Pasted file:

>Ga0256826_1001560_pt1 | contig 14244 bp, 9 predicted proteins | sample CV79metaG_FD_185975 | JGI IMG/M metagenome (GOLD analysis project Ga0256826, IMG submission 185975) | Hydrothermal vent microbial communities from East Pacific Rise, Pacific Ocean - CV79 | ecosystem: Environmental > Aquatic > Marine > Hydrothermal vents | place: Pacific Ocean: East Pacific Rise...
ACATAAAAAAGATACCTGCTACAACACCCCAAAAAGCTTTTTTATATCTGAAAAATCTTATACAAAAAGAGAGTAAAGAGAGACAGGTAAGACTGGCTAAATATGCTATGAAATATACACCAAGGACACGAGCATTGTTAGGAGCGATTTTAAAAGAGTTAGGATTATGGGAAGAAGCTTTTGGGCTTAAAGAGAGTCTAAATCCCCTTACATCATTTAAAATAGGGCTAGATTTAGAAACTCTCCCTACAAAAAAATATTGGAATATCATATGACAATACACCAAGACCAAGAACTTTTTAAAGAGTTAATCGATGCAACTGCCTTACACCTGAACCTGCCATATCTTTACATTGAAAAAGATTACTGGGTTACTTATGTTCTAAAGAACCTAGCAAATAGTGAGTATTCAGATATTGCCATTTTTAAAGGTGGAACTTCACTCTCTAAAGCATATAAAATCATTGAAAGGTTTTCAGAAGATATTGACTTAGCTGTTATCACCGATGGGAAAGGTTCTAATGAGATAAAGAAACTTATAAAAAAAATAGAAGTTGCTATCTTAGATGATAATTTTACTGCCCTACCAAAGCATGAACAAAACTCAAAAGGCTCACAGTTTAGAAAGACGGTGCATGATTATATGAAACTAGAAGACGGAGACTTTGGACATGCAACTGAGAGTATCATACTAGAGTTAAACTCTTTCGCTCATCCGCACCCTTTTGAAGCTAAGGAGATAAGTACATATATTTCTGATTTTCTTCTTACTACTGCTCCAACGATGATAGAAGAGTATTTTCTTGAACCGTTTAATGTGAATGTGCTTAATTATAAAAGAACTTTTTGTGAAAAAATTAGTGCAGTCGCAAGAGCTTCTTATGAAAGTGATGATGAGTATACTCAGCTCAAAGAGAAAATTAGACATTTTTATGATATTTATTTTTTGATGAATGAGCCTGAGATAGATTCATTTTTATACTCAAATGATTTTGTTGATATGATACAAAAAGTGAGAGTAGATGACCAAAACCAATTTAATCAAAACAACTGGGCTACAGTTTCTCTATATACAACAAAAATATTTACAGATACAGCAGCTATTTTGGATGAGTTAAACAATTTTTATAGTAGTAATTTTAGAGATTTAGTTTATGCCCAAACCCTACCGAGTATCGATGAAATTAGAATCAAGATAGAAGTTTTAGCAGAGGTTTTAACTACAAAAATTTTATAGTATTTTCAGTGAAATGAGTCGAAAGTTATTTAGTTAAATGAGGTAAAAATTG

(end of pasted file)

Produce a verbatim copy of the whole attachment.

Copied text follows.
>Ga0256826_1001560_pt1 | contig 14244 bp, 9 predicted proteins | sample CV79metaG_FD_185975 | JGI IMG/M metagenome (GOLD analysis project Ga0256826, IMG submission 185975) | Hydrothermal vent microbial communities from East Pacific Rise, Pacific Ocean - CV79 | ecosystem: Environmental > Aquatic > Marine > Hydrothermal vents | place: Pacific Ocean: East Pacific Rise...
ACATAAAAAAGATACCTGCTACAACACCCCAAAAAGCTTTTTTATATCTGAAAAATCTTATACAAAAAGAGAGTAAAGAGAGACAGGTAAGACTGGCTAAATATGCTATGAAATATACACCAAGGACACGAGCATTGTTAGGAGCGATTTTAAAAGAGTTAGGATTATGGGAAGAAGCTTTTGGGCTTAAAGAGAGTCTAAATCCCCTTACATCATTTAAAATAGGGCTAGATTTAGAAACTCTCCCTACAAAAAAATATTGGAATATCATATGACAATACACCAAGACCAAGAACTTTTTAAAGAGTTAATCGATGCAACTGCCTTACACCTGAACCTGCCATATCTTTACATTGAAAAAGATTACTGGGTTACTTATGTTCTAAAGAACCTAGCAAATAGTGAGTATTCAGATATTGCCATTTTTAAAGGTGGAACTTCACTCTCTAAAGCATATAAAATCATTGAAAGGTTTTCAGAAGATATTGACTTAGCTGTTATCACCGATGGGAAAGGTTCTAATGAGATAAAGAAACTTATAAAAAAAATAGAAGTTGCTATCTTAGATGATAATTTTACTGCCCTACCAAAGCATGAACAAAACTCAAAAGGCTCACAGTTTAGAAAGACGGTGCATGATTATATGAAACTAGAAGACGGAGACTTTGGACATGCAACTGAGAGTATCATACTAGAGTTAAACTCTTTCGCTCATCCGCACCCTTTTGAAGCTAAGGAGATAAGTACATATATTTCTGATTTTCTTCTTACTACTGCTCCAACGATGATAGAAGAGTATTTTCTTGAACCGTTTAATGTGAATGTGCTTAATTATAAAAGAACTTTTTGTGAAAAAATTAGTGCAGTCGCAAGAGCTTCTTATGAAAGTGATGATGAGTATACTCAGCTCAAAGAGAAAATTAGACATTTTTATGATATTTATTTTTTGATGAATGAGCCTGAGATAGATTCATTTTTATACTCAAATGATTTTGTTGATATGATACAAAAAGTGAGAGTAGATGACCAAAACCAATTTAATCAAAACAACTGGGCTACAGTTTCTCTATATACAACAAAAATATTTACAGATACAGCAGCTATTTTGGATGAGTTAAACAATTTTTATAGTAGTAATTTTAGAGATTTAGTTTATGCCCAAACCCTACCGAGTATCGATGAAATTAGAATCAAGATAGAAGTTTTAGCAGAGGTTTTAACTACAAAAATTTTATAGTATTTTCAGTGAAATGAGTCGAAAGTTATTTAGTTAAATGAGGTAAAAATTG